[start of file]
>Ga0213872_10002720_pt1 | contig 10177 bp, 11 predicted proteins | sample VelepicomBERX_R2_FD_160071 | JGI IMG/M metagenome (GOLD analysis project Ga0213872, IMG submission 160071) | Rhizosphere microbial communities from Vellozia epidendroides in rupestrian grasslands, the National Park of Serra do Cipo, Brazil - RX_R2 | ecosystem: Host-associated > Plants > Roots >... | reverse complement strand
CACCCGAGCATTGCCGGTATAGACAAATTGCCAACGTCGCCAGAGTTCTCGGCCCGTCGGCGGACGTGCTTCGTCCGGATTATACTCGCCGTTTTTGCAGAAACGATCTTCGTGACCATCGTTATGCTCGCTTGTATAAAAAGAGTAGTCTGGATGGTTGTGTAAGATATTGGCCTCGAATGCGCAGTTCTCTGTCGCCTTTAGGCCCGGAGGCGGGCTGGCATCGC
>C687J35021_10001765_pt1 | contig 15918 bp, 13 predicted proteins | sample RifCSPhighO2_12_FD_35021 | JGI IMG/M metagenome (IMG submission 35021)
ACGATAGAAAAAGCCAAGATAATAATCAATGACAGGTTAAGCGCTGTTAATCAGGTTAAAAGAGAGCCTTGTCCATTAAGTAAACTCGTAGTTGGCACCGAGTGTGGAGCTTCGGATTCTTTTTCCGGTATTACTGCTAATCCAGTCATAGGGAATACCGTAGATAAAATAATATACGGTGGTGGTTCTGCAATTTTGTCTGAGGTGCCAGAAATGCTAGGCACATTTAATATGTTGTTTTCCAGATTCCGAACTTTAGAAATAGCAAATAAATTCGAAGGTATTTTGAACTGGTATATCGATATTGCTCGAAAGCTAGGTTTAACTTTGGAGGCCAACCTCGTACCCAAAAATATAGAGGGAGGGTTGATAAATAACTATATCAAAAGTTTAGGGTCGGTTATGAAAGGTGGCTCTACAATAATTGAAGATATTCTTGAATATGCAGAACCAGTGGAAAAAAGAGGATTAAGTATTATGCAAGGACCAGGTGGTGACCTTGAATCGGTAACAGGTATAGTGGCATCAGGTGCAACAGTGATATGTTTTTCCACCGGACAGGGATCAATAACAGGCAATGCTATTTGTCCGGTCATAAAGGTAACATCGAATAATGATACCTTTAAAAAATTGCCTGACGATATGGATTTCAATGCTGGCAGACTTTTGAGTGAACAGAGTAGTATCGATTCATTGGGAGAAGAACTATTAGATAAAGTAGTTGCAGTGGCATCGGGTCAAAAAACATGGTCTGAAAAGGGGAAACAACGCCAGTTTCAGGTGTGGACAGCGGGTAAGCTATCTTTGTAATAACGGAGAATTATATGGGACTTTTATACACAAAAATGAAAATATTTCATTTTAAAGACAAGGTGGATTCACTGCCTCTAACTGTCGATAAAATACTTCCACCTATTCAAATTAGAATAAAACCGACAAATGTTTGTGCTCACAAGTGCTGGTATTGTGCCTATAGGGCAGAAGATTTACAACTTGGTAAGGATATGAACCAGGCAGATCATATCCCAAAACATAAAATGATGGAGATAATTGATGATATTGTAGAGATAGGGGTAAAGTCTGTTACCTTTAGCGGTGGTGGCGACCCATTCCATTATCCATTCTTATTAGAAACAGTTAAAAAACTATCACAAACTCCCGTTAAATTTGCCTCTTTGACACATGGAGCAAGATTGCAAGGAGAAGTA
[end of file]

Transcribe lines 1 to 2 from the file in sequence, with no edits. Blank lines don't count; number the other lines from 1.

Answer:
>Ga0213872_10002720_pt1 | contig 10177 bp, 11 predicted proteins | sample VelepicomBERX_R2_FD_160071 | JGI IMG/M metagenome (GOLD analysis project Ga0213872, IMG submission 160071) | Rhizosphere microbial communities from Vellozia epidendroides in rupestrian grasslands, the National Park of Serra do Cipo, Brazil - RX_R2 | ecosystem: Host-associated > Plants > Roots >... | reverse complement strand
CACCCGAGCATTGCCGGTATAGACAAATTGCCAACGTCGCCAGAGTTCTCGGCCCGTCGGCGGACGTGCTTCGTCCGGATTATACTCGCCGTTTTTGCAGAAACGATCTTCGTGACCATCGTTATGCTCGCTTGTATAAAAAGAGTAGTCTGGATGGTTGTGTAAGATATTGGCCTCGAATGCGCAGTTCTCTGTCGCCTTTAGGCCCGGAGGCGGGCTGGCATCGC